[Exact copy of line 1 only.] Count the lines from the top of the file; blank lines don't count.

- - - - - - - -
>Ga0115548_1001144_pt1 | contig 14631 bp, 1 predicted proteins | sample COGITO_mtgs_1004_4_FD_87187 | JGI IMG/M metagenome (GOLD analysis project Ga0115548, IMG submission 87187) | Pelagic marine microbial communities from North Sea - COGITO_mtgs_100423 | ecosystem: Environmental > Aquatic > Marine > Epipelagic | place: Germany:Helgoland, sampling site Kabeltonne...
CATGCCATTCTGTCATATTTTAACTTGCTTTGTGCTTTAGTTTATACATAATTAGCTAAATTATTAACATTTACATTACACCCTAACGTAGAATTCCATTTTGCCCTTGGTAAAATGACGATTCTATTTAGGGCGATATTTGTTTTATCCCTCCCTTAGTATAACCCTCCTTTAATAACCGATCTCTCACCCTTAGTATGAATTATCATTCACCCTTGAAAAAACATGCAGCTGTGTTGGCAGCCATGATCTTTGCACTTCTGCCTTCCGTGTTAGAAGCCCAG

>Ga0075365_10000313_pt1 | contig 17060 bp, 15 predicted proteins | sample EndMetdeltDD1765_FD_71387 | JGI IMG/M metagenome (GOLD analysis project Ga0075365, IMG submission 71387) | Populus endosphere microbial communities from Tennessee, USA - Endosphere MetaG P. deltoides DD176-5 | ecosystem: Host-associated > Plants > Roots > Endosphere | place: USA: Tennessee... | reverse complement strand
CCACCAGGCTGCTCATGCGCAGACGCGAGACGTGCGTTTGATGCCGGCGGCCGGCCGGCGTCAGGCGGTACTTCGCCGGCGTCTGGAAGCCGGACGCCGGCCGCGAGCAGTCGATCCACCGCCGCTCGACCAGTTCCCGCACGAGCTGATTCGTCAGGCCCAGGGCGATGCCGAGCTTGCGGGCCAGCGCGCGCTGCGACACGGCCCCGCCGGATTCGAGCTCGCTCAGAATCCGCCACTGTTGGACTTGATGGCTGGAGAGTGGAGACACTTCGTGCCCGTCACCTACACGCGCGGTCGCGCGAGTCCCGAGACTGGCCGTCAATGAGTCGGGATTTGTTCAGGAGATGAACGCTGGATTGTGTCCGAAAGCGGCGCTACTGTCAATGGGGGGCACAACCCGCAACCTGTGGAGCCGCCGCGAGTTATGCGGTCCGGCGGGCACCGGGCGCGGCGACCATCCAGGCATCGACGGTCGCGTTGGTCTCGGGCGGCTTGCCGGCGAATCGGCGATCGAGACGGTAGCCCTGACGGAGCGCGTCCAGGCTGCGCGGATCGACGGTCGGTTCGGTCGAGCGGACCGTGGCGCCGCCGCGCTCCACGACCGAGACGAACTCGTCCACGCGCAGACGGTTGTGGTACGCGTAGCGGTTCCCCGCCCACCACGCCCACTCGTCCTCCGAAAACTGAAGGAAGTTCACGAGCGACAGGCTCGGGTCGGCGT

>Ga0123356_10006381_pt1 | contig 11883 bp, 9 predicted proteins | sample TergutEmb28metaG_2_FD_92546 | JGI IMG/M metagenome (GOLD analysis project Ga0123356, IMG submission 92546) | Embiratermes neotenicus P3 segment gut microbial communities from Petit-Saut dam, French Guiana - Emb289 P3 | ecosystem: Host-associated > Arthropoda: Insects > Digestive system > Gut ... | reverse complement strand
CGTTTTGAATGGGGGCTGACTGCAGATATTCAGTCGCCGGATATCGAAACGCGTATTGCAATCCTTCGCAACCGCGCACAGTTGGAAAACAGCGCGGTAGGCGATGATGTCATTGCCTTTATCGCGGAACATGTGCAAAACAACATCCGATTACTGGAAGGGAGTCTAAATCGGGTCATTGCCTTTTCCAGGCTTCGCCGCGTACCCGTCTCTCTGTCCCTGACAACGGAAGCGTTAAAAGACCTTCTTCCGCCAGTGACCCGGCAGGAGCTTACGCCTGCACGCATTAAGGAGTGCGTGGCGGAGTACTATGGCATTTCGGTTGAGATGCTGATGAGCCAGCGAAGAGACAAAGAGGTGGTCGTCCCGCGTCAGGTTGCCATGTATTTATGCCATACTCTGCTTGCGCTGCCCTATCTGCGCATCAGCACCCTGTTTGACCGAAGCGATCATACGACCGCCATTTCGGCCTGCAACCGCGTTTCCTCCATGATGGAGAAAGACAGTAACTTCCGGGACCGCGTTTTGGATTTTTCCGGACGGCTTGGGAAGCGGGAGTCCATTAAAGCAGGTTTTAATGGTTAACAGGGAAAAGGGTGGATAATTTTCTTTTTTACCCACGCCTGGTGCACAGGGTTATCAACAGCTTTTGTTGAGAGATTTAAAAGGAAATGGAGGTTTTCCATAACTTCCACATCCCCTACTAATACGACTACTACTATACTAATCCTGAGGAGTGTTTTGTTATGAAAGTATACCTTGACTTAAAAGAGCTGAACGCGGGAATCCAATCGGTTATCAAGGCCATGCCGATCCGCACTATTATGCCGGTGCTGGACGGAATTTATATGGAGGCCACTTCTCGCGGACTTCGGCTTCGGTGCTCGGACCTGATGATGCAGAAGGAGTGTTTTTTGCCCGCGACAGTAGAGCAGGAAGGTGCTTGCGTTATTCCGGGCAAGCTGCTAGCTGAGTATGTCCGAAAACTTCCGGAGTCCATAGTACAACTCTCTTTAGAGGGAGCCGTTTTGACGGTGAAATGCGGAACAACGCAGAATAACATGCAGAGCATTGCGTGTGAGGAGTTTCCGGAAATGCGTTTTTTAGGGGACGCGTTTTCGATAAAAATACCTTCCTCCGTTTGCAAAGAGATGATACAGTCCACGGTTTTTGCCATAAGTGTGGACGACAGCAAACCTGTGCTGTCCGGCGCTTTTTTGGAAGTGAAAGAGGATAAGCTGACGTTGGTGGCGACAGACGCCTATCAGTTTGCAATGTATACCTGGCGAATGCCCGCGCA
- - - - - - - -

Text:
>Ga0115548_1001144_pt1 | contig 14631 bp, 1 predicted proteins | sample COGITO_mtgs_1004_4_FD_87187 | JGI IMG/M metagenome (GOLD analysis project Ga0115548, IMG submission 87187) | Pelagic marine microbial communities from North Sea - COGITO_mtgs_100423 | ecosystem: Environmental > Aquatic > Marine > Epipelagic | place: Germany:Helgoland, sampling site Kabeltonne...